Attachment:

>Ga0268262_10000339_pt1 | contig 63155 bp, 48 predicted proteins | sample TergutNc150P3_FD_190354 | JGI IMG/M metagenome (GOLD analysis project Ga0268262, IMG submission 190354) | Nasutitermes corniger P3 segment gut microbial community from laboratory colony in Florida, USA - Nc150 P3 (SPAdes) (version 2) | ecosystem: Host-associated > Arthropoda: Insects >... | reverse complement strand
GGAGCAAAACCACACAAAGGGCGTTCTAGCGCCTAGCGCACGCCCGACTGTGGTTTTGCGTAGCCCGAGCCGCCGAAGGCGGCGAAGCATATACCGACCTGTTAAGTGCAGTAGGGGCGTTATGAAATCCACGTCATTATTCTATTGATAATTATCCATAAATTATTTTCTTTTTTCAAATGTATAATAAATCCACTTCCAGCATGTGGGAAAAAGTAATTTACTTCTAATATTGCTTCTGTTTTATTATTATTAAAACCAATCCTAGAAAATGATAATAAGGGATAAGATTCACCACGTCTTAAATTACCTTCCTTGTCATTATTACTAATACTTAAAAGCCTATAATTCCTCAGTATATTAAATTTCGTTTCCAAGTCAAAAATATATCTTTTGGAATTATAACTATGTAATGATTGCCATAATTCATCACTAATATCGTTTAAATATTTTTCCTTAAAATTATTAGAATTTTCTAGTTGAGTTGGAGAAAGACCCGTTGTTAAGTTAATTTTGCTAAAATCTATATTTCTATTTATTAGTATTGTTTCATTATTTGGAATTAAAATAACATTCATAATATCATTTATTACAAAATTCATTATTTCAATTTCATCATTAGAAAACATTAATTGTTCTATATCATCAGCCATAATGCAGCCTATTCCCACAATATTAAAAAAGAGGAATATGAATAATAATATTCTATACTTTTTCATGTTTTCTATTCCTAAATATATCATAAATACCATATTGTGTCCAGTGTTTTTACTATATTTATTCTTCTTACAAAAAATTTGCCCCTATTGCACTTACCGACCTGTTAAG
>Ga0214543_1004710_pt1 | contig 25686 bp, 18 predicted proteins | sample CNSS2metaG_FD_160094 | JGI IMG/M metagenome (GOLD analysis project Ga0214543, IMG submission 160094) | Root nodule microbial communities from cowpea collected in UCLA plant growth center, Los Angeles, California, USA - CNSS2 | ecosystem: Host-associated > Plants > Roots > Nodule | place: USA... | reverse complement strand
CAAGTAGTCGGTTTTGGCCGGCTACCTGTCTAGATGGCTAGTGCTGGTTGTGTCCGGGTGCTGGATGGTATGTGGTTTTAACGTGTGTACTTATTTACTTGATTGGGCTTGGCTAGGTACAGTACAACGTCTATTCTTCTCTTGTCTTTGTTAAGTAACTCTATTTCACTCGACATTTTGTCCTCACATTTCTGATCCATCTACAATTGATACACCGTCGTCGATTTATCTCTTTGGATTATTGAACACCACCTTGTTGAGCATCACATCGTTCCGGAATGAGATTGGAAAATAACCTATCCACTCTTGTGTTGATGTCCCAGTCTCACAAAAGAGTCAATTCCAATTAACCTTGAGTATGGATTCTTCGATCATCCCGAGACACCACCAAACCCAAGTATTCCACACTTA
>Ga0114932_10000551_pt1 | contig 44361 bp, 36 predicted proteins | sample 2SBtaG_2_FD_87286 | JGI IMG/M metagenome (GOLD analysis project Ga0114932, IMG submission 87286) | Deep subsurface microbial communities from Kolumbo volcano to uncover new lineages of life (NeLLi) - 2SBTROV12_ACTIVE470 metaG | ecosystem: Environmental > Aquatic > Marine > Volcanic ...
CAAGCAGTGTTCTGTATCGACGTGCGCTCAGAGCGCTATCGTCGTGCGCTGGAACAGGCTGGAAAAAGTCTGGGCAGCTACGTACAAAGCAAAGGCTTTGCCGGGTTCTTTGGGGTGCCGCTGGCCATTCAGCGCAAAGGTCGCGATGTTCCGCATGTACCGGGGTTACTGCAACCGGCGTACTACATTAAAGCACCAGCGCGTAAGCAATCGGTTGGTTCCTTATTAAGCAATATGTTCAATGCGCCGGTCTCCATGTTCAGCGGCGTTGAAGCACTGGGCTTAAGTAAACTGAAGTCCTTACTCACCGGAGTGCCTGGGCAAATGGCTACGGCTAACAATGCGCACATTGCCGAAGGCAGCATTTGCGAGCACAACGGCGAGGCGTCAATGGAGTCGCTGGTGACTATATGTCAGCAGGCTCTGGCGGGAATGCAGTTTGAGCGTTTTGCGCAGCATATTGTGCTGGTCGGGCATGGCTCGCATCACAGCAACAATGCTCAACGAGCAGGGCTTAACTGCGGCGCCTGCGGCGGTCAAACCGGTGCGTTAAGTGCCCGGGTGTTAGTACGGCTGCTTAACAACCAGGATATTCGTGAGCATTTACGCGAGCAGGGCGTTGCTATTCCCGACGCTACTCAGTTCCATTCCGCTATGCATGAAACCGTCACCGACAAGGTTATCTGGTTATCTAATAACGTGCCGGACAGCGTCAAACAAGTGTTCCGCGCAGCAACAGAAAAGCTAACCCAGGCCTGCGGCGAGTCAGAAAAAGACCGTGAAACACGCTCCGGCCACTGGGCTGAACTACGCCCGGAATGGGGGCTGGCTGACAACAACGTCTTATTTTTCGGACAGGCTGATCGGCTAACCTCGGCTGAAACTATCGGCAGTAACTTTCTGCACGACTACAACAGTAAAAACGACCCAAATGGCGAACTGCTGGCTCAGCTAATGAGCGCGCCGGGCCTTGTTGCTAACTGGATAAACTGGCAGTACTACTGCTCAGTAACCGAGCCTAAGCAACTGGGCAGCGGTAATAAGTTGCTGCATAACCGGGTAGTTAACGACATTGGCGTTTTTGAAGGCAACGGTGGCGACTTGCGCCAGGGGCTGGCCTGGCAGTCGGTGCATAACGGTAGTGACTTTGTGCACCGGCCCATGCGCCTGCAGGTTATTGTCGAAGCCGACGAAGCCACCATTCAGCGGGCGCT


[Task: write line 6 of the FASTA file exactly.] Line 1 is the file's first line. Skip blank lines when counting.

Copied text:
CAAGCAGTGTTCTGTATCGACGTGCGCTCAGAGCGCTATCGTCGTGCGCTGGAACAGGCTGGAAAAAGTCTGGGCAGCTACGTACAAAGCAAAGGCTTTGCCGGGTTCTTTGGGGTGCCGCTGGCCATTCAGCGCAAAGGTCGCGATGTTCCGCATGTACCGGGGTTACTGCAACCGGCGTACTACATTAAAGCACCAGCGCGTAAGCAATCGGTTGGTTCCTTATTAAGCAATATGTTCAATGCGCCGGTCTCCATGTTCAGCGGCGTTGAAGCACTGGGCTTAAGTAAACTGAAGTCCTTACTCACCGGAGTGCCTGGGCAAATGGCTACGGCTAACAATGCGCACATTGCCGAAGGCAGCATTTGCGAGCACAACGGCGAGGCGTCAATGGAGTCGCTGGTGACTATATGTCAGCAGGCTCTGGCGGGAATGCAGTTTGAGCGTTTTGCGCAGCATATTGTGCTGGTCGGGCATGGCTCGCATCACAGCAACAATGCTCAACGAGCAGGGCTTAACTGCGGCGCCTGCGGCGGTCAAACCGGTGCGTTAAGTGCCCGGGTGTTAGTACGGCTGCTTAACAACCAGGATATTCGTGAGCATTTACGCGAGCAGGGCGTTGCTATTCCCGACGCTACTCAGTTCCATTCCGCTATGCATGAAACCGTCACCGACAAGGTTATCTGGTTATCTAATAACGTGCCGGACAGCGTCAAACAAGTGTTCCGCGCAGCAACAGAAAAGCTAACCCAGGCCTGCGGCGAGTCAGAAAAAGACCGTGAAACACGCTCCGGCCACTGGGCTGAACTACGCCCGGAATGGGGGCTGGCTGACAACAACGTCTTATTTTTCGGACAGGCTGATCGGCTAACCTCGGCTGAAACTATCGGCAGTAACTTTCTGCACGACTACAACAGTAAAAACGACCCAAATGGCGAACTGCTGGCTCAGCTAATGAGCGCGCCGGGCCTTGTTGCTAACTGGATAAACTGGCAGTACTACTGCTCAGTAACCGAGCCTAAGCAACTGGGCAGCGGTAATAAGTTGCTGCATAACCGGGTAGTTAACGACATTGGCGTTTTTGAAGGCAACGGTGGCGACTTGCGCCAGGGGCTGGCCTGGCAGTCGGTGCATAACGGTAGTGACTTTGTGCACCGGCCCATGCGCCTGCAGGTTATTGTCGAAGCCGACGAAGCCACCATTCAGCGGGCGCT